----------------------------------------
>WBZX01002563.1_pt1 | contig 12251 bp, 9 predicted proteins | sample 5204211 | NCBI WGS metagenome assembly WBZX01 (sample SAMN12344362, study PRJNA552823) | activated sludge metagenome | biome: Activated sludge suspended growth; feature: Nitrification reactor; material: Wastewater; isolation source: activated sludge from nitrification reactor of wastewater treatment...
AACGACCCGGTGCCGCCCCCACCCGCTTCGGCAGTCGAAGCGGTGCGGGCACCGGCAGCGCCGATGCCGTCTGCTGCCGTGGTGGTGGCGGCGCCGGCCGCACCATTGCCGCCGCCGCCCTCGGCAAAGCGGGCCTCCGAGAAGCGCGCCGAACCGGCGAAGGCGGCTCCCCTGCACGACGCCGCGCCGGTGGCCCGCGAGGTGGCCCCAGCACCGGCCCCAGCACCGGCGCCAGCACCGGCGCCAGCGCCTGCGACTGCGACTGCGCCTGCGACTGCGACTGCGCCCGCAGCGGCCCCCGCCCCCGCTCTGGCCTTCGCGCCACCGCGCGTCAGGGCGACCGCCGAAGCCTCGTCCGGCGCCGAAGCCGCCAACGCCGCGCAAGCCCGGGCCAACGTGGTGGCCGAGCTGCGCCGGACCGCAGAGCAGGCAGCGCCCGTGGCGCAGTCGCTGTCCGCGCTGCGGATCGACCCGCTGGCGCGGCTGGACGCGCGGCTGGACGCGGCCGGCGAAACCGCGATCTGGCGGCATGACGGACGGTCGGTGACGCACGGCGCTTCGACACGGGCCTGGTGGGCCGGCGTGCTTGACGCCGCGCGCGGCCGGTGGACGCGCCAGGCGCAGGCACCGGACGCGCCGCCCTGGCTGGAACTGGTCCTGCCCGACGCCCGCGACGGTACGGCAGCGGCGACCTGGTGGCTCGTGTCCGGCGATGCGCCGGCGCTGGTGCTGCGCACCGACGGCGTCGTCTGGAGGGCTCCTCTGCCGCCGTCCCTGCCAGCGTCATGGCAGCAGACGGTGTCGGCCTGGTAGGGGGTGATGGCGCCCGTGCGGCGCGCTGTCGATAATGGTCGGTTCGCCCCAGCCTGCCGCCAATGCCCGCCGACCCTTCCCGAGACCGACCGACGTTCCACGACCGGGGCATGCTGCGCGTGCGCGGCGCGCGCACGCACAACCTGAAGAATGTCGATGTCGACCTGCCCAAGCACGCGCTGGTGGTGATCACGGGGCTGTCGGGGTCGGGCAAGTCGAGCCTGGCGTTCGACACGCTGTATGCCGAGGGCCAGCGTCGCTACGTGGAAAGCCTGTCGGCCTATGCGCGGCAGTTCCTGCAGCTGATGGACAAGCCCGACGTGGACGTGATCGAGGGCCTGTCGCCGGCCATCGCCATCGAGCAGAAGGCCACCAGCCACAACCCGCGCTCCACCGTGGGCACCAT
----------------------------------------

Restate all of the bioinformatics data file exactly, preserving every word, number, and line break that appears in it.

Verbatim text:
>WBZX01002563.1_pt1 | contig 12251 bp, 9 predicted proteins | sample 5204211 | NCBI WGS metagenome assembly WBZX01 (sample SAMN12344362, study PRJNA552823) | activated sludge metagenome | biome: Activated sludge suspended growth; feature: Nitrification reactor; material: Wastewater; isolation source: activated sludge from nitrification reactor of wastewater treatment...
AACGACCCGGTGCCGCCCCCACCCGCTTCGGCAGTCGAAGCGGTGCGGGCACCGGCAGCGCCGATGCCGTCTGCTGCCGTGGTGGTGGCGGCGCCGGCCGCACCATTGCCGCCGCCGCCCTCGGCAAAGCGGGCCTCCGAGAAGCGCGCCGAACCGGCGAAGGCGGCTCCCCTGCACGACGCCGCGCCGGTGGCCCGCGAGGTGGCCCCAGCACCGGCCCCAGCACCGGCGCCAGCACCGGCGCCAGCGCCTGCGACTGCGACTGCGCCTGCGACTGCGACTGCGCCCGCAGCGGCCCCCGCCCCCGCTCTGGCCTTCGCGCCACCGCGCGTCAGGGCGACCGCCGAAGCCTCGTCCGGCGCCGAAGCCGCCAACGCCGCGCAAGCCCGGGCCAACGTGGTGGCCGAGCTGCGCCGGACCGCAGAGCAGGCAGCGCCCGTGGCGCAGTCGCTGTCCGCGCTGCGGATCGACCCGCTGGCGCGGCTGGACGCGCGGCTGGACGCGGCCGGCGAAACCGCGATCTGGCGGCATGACGGACGGTCGGTGACGCACGGCGCTTCGACACGGGCCTGGTGGGCCGGCGTGCTTGACGCCGCGCGCGGCCGGTGGACGCGCCAGGCGCAGGCACCGGACGCGCCGCCCTGGCTGGAACTGGTCCTGCCCGACGCCCGCGACGGTACGGCAGCGGCGACCTGGTGGCTCGTGTCCGGCGATGCGCCGGCGCTGGTGCTGCGCACCGACGGCGTCGTCTGGAGGGCTCCTCTGCCGCCGTCCCTGCCAGCGTCATGGCAGCAGACGGTGTCGGCCTGGTAGGGGGTGATGGCGCCCGTGCGGCGCGCTGTCGATAATGGTCGGTTCGCCCCAGCCTGCCGCCAATGCCCGCCGACCCTTCCCGAGACCGACCGACGTTCCACGACCGGGGCATGCTGCGCGTGCGCGGCGCGCGCACGCACAACCTGAAGAATGTCGATGTCGACCTGCCCAAGCACGCGCTGGTGGTGATCACGGGGCTGTCGGGGTCGGGCAAGTCGAGCCTGGCGTTCGACACGCTGTATGCCGAGGGCCAGCGTCGCTACGTGGAAAGCCTGTCGGCCTATGCGCGGCAGTTCCTGCAGCTGATGGACAAGCCCGACGTGGACGTGATCGAGGGCCTGTCGCCGGCCATCGCCATCGAGCAGAAGGCCACCAGCCACAACCCGCGCTCCACCGTGGGCACCAT